I am debugging a web application from inside eclipse. I have written a servlet which has following piece of code inside the doPost method.
RequaestDispatcher's forward is forwarding to another simple JSP which renders HTML.
When debugger stops at breakpoint1 I do not see any output in the browser, but when debugger completes the execution of the breakpoint1 and stops at breakpoint 2, the response is flushed and I see the output in the browser.
My question is, if that is happening, that means, after the request was forwarded to the new request handler, it must spawn another thread to service that request, in other words, response is being commited in another thread.
I am confused because of this peculiar behaviour, can anybody comment on the exact behaviour ??
Thanks in advance
[ June 08, 2005: Message edited by: sachin pathak ]
I know that neither sendRedirect nor forward will stop the execution of the service method.
A good rule of thumb is to always follow a call to forward or sendRedirect with a "return" statement. Either that or set up your branching so that the return or sendRedirect staements are always the last call made for a given condition.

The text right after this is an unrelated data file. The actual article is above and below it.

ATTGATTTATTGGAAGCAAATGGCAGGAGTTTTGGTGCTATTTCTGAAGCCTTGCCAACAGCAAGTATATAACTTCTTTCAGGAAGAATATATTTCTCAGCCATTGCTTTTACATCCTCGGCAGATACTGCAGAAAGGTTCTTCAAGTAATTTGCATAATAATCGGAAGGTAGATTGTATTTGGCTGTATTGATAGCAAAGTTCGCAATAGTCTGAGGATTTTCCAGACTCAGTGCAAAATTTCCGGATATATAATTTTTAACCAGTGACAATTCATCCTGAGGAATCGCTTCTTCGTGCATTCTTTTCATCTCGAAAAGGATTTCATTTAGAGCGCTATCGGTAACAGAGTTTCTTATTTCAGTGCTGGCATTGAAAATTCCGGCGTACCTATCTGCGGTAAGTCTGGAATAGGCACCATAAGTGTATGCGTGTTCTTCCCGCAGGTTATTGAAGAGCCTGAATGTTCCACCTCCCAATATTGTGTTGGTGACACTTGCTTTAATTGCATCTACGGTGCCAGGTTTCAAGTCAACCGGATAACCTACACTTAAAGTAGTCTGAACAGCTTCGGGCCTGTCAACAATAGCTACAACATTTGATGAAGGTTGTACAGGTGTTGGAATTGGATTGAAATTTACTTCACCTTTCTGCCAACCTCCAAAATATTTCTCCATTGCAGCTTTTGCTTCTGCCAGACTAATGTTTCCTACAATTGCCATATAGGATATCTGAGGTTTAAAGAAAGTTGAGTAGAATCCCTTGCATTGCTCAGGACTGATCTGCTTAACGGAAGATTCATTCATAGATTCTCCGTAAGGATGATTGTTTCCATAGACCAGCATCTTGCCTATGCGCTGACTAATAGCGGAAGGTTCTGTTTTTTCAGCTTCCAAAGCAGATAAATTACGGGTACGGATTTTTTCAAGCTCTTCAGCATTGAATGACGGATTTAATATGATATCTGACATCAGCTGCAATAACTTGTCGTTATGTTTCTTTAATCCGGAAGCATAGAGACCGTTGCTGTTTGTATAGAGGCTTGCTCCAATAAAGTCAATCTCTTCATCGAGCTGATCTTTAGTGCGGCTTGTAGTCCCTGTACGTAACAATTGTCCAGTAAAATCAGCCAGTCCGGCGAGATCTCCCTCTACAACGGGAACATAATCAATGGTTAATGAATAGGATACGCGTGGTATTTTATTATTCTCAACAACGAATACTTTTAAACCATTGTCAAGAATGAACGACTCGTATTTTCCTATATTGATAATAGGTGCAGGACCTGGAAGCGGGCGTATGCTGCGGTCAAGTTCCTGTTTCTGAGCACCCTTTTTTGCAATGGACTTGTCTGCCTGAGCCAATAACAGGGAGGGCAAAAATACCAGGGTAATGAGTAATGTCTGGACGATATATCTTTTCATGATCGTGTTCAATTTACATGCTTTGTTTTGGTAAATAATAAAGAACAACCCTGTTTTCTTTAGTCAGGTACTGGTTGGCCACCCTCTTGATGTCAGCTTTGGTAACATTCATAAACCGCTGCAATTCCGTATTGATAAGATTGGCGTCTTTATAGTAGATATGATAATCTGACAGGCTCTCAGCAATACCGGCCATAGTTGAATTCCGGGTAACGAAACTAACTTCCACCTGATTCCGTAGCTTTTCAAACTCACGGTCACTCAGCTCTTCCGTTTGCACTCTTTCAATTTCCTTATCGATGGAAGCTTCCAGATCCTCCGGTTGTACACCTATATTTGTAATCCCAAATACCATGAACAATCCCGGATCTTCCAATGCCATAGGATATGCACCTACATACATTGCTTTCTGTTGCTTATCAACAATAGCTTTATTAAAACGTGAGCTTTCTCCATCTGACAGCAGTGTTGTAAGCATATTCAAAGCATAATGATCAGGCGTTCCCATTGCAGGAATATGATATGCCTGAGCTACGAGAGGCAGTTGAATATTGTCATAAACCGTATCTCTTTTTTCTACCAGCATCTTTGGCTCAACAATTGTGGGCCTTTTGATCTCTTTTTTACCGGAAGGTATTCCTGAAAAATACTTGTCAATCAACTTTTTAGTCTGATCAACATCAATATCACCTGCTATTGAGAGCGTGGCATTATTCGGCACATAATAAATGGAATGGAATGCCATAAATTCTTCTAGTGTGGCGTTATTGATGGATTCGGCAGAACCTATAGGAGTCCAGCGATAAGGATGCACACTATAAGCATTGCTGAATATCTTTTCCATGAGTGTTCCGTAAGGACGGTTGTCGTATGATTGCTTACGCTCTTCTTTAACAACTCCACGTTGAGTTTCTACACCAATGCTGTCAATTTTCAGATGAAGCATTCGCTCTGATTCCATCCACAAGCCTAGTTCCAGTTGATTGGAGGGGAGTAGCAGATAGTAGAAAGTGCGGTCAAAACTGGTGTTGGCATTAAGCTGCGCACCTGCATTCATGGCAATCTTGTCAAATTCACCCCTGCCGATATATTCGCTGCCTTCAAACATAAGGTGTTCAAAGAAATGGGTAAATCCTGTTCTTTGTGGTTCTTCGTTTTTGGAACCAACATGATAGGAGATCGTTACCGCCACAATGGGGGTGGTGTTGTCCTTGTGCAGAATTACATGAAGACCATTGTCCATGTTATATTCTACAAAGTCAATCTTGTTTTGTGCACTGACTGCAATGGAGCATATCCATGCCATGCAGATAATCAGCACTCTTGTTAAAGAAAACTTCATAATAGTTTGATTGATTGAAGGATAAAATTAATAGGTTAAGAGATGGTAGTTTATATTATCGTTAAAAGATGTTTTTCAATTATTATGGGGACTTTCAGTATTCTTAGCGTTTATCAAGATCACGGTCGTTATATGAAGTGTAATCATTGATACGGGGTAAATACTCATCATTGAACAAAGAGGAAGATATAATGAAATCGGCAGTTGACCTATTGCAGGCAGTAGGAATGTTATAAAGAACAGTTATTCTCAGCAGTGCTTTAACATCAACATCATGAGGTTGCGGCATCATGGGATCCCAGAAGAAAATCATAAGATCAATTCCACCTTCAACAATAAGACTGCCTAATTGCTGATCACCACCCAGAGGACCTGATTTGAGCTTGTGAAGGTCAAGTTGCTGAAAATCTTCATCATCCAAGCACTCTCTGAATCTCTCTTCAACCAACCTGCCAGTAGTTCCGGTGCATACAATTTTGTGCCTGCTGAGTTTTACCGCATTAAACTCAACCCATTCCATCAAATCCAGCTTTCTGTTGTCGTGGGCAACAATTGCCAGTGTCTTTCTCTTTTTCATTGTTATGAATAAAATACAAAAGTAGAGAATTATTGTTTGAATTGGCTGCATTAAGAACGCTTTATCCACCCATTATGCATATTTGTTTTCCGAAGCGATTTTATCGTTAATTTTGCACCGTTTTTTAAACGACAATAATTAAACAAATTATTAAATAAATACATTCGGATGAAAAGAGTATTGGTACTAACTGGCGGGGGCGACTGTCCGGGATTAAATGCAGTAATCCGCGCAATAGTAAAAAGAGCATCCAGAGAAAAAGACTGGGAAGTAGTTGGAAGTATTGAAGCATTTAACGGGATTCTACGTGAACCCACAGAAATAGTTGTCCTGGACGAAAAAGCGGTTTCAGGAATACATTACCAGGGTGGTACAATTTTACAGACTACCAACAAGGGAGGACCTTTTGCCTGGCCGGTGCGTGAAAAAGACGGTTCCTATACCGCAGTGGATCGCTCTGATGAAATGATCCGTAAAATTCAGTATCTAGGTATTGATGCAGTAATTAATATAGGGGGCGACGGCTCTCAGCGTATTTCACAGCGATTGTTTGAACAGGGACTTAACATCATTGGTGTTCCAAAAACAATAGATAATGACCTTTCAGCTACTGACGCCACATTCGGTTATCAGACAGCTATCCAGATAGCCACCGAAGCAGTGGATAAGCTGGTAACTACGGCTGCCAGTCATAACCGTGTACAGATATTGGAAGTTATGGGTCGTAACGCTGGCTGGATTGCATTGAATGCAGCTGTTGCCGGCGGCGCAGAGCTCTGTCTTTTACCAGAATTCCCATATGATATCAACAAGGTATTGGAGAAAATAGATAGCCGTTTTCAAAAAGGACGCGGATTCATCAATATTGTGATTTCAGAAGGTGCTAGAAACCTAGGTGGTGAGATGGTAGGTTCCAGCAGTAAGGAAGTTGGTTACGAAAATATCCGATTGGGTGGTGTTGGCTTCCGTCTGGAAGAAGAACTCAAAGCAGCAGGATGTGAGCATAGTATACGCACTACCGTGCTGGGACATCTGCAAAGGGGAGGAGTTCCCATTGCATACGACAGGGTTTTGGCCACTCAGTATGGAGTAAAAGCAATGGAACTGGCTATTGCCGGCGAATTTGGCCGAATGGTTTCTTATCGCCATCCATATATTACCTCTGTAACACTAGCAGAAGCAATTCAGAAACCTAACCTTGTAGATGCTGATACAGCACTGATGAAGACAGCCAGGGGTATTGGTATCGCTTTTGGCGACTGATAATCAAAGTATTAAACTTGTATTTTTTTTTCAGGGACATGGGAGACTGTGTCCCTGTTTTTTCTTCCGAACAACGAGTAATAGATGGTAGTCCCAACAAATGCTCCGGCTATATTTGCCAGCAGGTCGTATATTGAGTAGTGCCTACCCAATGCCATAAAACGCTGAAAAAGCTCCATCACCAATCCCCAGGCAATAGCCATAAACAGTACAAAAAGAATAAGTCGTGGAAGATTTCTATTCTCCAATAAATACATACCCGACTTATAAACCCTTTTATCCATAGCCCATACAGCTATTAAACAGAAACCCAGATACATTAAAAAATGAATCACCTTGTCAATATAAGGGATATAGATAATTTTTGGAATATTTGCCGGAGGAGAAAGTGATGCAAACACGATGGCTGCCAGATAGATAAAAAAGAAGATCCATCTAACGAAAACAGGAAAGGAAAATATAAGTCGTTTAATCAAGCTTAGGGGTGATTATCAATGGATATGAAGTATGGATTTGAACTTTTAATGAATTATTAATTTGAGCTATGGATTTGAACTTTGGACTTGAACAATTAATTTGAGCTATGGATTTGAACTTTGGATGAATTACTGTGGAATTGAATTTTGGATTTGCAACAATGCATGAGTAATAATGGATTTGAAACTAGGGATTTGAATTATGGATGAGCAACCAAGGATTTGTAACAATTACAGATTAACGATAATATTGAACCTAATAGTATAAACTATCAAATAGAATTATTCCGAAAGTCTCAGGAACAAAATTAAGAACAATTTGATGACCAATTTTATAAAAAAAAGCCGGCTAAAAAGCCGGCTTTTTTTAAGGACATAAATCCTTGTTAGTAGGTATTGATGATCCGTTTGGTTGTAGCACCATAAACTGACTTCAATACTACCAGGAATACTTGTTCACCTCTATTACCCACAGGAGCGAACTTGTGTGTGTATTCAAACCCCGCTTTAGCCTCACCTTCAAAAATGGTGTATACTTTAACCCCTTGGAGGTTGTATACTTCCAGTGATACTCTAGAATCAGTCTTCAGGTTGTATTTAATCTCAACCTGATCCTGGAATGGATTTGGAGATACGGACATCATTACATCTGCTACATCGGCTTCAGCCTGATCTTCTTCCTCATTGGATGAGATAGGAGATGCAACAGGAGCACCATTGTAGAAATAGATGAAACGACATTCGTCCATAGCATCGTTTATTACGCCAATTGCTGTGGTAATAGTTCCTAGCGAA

Originally posted by sachin pathak:
[QB]My question is, if that is happening, that means, after the request was forwarded to the new request handler, it must spawn another thread to service that request, in other words, response is being commited in another thread.
The request dispatcher may occur in a separate thread, and there are cases in which it must do so, but my impression was that in a single context it would either occur in the same thread or a new thread which the current thread would join (ie wait for).
There is a very important line you're omitting: how do you create your dispatcher? If you create a dispatcher in the same context using request.getDispatcher(...), you should be seeing the behaviour above.
However, if you're forwarding to a resource in a separate context or using getServletContext().getContext("something").getRequestDispatcher(...) (where 'something' is the current context name) you may run into some threading issues. I can't say if the behaviour is the same everywhere, but in some app servers (eg WebSphere), this causes you to access the requested resource through the thread pool i.e. you get another thread. If you use include rather than forward you can't control where the resource gets included!
So I guess my answer is "maybe"
ps Additionally, can the behaviour you're seeing just be due to the response buffer? That is it gets written when you say, but only gets flushed later.
[ June 08, 2005: Message edited by: David O'Meara ]